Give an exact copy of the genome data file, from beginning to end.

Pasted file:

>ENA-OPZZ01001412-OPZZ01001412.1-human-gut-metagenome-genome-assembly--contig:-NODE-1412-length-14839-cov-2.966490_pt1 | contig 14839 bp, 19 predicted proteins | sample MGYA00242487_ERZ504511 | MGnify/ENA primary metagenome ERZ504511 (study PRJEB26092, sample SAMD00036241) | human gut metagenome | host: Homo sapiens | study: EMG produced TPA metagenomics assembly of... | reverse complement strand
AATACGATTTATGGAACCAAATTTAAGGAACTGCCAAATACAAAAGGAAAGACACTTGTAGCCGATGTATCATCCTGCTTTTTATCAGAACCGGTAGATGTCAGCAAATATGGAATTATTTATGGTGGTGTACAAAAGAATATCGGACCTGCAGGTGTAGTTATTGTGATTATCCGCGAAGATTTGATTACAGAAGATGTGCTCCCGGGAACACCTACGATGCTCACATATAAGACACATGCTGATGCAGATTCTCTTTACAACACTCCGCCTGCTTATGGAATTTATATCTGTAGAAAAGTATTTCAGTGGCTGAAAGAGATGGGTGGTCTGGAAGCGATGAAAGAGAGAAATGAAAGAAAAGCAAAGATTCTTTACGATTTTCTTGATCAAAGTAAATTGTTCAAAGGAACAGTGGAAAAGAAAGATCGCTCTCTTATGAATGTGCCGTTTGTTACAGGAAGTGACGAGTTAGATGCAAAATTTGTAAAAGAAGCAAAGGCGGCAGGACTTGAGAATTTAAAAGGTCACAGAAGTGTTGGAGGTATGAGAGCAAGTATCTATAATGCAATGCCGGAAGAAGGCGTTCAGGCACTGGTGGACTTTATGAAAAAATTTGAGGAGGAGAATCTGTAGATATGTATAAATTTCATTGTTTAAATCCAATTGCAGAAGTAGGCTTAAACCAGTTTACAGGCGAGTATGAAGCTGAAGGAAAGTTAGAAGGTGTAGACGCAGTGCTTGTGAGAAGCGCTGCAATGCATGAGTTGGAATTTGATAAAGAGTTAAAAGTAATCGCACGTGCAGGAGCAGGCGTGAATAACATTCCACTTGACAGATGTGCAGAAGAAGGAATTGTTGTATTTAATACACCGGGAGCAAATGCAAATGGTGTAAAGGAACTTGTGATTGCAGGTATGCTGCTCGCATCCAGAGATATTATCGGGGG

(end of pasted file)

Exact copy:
>ENA-OPZZ01001412-OPZZ01001412.1-human-gut-metagenome-genome-assembly--contig:-NODE-1412-length-14839-cov-2.966490_pt1 | contig 14839 bp, 19 predicted proteins | sample MGYA00242487_ERZ504511 | MGnify/ENA primary metagenome ERZ504511 (study PRJEB26092, sample SAMD00036241) | human gut metagenome | host: Homo sapiens | study: EMG produced TPA metagenomics assembly of... | reverse complement strand
AATACGATTTATGGAACCAAATTTAAGGAACTGCCAAATACAAAAGGAAAGACACTTGTAGCCGATGTATCATCCTGCTTTTTATCAGAACCGGTAGATGTCAGCAAATATGGAATTATTTATGGTGGTGTACAAAAGAATATCGGACCTGCAGGTGTAGTTATTGTGATTATCCGCGAAGATTTGATTACAGAAGATGTGCTCCCGGGAACACCTACGATGCTCACATATAAGACACATGCTGATGCAGATTCTCTTTACAACACTCCGCCTGCTTATGGAATTTATATCTGTAGAAAAGTATTTCAGTGGCTGAAAGAGATGGGTGGTCTGGAAGCGATGAAAGAGAGAAATGAAAGAAAAGCAAAGATTCTTTACGATTTTCTTGATCAAAGTAAATTGTTCAAAGGAACAGTGGAAAAGAAAGATCGCTCTCTTATGAATGTGCCGTTTGTTACAGGAAGTGACGAGTTAGATGCAAAATTTGTAAAAGAAGCAAAGGCGGCAGGACTTGAGAATTTAAAAGGTCACAGAAGTGTTGGAGGTATGAGAGCAAGTATCTATAATGCAATGCCGGAAGAAGGCGTTCAGGCACTGGTGGACTTTATGAAAAAATTTGAGGAGGAGAATCTGTAGATATGTATAAATTTCATTGTTTAAATCCAATTGCAGAAGTAGGCTTAAACCAGTTTACAGGCGAGTATGAAGCTGAAGGAAAGTTAGAAGGTGTAGACGCAGTGCTTGTGAGAAGCGCTGCAATGCATGAGTTGGAATTTGATAAAGAGTTAAAAGTAATCGCACGTGCAGGAGCAGGCGTGAATAACATTCCACTTGACAGATGTGCAGAAGAAGGAATTGTTGTATTTAATACACCGGGAGCAAATGCAAATGGTGTAAAGGAACTTGTGATTGCAGGTATGCTGCTCGCATCCAGAGATATTATCGGGGG